“When reserving trips, prospective passengers are encouraged to ask the operator in advance for proof the vessel is compliant with Coast Guard requirements. Passengers may also request a vessel’s captain to show his or her valid Coast Guard license,” Coast Guard officials stated.
Passengers can verify a captain’s license or report an illegal charter operation by contacting the Coast Guard Sector Los Angeles-Long Beach Command Center at 310-521-3801.
The Coast Guard’s March announcement coincided with The Log’s reporting of a series of illegal charter, passenger-for-hire or “boat and breakfast” activity in the Los Angeles, Orange County and San Diego areas.
A recreational boater in Marina del Rey, for example, allegedly engaged in an illegal commercial charter operation in March 2016. Unauthorized passenger-for-hire activity has also been a growing issue for Harbor Police officials in San Diego. The Log reported an increase of illegal charter activities in the Port of San Diego last summer.
Los Angeles County and Port of San Diego officials have been working to craft policy to curb illegal charter activity.
The Small Craft Harbor Commission, which deliberates and reviews many boating and waterfront activities in Marina del Rey, recently discussed increased efforts to address illegal charters at Los Angeles County’s largest harbor. Staff at the county’s Department of Beaches and Harbors, for example, contemplated sweeps or sting operations to possibly weed out illegal charter operations.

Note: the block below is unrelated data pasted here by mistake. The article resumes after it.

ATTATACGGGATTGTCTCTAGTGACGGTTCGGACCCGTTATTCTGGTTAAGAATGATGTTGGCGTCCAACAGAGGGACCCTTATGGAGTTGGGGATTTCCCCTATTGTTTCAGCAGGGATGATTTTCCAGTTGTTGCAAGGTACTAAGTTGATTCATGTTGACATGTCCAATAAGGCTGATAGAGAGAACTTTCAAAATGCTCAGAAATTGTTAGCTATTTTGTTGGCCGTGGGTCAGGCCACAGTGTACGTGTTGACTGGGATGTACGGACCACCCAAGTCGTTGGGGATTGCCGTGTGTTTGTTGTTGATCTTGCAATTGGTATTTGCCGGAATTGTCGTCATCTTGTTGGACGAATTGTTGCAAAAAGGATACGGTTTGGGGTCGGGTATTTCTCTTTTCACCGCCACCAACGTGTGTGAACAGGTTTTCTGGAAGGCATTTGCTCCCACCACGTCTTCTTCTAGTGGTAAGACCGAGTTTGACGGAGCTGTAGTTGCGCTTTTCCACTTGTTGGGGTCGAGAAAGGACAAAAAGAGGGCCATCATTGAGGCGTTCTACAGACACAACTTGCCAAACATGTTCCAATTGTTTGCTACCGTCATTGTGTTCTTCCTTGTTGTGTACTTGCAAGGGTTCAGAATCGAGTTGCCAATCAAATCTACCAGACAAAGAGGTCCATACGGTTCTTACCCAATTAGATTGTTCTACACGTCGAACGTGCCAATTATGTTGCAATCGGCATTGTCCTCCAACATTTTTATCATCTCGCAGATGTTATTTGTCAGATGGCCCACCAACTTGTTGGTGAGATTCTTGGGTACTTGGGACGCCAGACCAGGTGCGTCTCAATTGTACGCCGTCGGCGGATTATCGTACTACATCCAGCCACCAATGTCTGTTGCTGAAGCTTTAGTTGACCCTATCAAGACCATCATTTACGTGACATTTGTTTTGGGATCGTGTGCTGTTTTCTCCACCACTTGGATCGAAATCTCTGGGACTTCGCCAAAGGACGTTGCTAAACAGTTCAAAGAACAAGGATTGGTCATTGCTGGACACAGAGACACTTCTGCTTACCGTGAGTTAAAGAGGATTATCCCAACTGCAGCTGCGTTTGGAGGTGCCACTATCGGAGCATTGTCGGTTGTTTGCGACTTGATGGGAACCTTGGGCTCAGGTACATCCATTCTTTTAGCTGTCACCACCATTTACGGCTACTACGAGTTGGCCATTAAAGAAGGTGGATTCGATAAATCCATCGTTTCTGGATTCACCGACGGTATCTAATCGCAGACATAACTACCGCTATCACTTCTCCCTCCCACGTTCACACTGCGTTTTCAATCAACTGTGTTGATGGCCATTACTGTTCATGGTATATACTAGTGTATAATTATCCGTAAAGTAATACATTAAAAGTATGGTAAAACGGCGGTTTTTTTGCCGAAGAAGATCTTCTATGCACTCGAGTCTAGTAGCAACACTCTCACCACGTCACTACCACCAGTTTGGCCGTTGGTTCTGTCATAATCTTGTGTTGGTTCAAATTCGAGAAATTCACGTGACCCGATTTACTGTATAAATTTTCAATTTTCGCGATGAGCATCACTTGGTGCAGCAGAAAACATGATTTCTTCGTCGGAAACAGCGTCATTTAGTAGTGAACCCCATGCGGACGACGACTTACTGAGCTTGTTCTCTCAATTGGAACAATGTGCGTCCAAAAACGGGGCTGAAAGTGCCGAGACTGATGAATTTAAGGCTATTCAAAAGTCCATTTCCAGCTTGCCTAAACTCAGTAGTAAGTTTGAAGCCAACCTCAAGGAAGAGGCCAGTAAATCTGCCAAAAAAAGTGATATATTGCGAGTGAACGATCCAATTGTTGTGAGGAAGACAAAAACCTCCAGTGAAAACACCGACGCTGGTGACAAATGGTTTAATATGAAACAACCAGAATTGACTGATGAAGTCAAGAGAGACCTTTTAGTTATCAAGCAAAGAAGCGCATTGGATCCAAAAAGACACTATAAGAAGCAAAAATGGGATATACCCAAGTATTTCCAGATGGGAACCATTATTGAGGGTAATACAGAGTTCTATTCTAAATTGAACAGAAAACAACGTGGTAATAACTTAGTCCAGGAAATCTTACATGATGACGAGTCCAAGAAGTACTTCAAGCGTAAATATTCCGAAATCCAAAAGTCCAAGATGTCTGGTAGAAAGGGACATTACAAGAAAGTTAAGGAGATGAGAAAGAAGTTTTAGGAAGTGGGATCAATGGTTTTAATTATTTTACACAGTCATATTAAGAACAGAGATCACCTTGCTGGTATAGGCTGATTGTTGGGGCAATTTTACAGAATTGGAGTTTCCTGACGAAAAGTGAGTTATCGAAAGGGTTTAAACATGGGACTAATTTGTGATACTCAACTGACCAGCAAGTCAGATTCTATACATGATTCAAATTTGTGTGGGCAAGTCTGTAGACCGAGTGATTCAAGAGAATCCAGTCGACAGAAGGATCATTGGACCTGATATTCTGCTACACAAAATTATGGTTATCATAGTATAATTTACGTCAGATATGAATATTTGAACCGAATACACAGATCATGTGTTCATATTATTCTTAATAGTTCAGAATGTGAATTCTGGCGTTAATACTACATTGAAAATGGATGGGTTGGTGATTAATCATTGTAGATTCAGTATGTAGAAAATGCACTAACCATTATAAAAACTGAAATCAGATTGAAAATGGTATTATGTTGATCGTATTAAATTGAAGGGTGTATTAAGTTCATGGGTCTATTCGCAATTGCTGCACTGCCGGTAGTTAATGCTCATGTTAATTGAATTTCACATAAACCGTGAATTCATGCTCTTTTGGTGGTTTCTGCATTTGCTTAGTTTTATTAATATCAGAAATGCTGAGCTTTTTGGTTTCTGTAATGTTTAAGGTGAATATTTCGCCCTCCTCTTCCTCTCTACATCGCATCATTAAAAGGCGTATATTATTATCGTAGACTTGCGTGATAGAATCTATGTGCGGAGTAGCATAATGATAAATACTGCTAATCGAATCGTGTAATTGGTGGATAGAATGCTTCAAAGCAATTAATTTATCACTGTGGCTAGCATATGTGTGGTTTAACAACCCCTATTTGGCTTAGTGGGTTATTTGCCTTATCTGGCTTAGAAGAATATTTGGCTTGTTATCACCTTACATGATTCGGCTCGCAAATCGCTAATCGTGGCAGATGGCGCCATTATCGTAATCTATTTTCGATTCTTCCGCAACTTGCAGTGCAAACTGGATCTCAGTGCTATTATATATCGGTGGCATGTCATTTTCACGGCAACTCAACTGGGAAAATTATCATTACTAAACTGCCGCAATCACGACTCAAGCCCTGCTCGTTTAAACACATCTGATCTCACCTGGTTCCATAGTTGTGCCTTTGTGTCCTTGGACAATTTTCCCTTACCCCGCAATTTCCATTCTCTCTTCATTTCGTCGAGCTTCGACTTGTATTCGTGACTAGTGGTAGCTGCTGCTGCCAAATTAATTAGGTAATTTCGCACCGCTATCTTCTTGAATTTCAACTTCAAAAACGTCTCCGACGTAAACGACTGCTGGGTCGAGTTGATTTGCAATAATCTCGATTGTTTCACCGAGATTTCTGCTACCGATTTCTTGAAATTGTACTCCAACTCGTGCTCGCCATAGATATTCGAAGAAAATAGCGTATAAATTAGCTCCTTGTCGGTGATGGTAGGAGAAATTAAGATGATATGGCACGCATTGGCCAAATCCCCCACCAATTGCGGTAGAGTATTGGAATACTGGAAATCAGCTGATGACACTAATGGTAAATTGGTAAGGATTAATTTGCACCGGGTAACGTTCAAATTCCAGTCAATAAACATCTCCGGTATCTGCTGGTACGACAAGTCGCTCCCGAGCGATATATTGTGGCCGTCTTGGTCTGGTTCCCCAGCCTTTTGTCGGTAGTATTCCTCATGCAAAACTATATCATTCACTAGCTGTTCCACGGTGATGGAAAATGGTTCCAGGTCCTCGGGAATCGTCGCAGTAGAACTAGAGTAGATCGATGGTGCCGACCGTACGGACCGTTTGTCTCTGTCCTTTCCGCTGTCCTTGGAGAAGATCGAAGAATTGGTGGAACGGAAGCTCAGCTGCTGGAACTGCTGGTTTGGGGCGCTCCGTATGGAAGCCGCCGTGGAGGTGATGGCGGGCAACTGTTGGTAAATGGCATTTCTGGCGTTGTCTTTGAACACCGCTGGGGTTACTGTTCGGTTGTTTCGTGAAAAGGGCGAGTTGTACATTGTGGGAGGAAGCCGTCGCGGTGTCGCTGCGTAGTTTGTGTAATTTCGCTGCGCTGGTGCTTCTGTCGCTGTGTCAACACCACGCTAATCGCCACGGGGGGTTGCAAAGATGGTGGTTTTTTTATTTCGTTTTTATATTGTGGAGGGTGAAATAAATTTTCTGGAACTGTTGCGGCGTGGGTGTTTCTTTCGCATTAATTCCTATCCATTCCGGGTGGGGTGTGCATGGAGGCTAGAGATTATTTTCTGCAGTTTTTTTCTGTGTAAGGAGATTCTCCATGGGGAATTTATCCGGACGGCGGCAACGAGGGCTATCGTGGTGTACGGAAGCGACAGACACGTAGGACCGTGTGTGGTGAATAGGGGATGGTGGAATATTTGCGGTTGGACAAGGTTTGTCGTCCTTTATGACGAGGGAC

Meanwhile the Port of San Diego could be drafting a policy regulating illegal charter operations within the next few months. The city recently looked into cracking down on short-term vacation rentals (AirBnB, etc.) in residential districts, courtesy of an opinion issued by San Diego City Attorney Mara Elliott in mid-March.
Port district staff confirmed the city attorney’s opinion does not apply to marinas and boating operations. San Diego’s City Council, according to news reports, struggled to move forward with Elliott’s opinion, so the potential regulation of illegal charters or boat and breakfast activity via curbs on short-term vacation rental activity is still a fluid situation.
A spokesperson with the Port of San Diego, in an email to The Log, stated multiple agencies are developing a standardized approach to address illegal charters in the harbor.
“Illegal charters are a problem in ports throughout the country. Locally, Sector San Diego of the Coast Guard has put together a joint working group called the ‘Illegal Charter Working Group’ to address local, illegal charters,” the port district spokesperson stated.
“The Port of San Diego is a part of that working group along with the Coast Guard, Customs and Border Protection, the US Attorney’s Office, San Diego City Attorney’s Office, Sport Fishing Association, and representatives from Mission Bay and Oceanside,” the spokesperson continued. “Because some activities are either federal, state, local or a combination, it’s critical that all levels are represented in the working group.”
Illegal charters in Oceanside Harbor and San Diego’s Mission Bay would also be addressed, according to the port district spokesperson.
“The group will consider any amendments that may be necessary with existing regulations,” the spokesperson stated. “Ultimately, the group will put together a public education piece before any efforts to enforce new vessel charter laws.”
Nina K. Jussila photo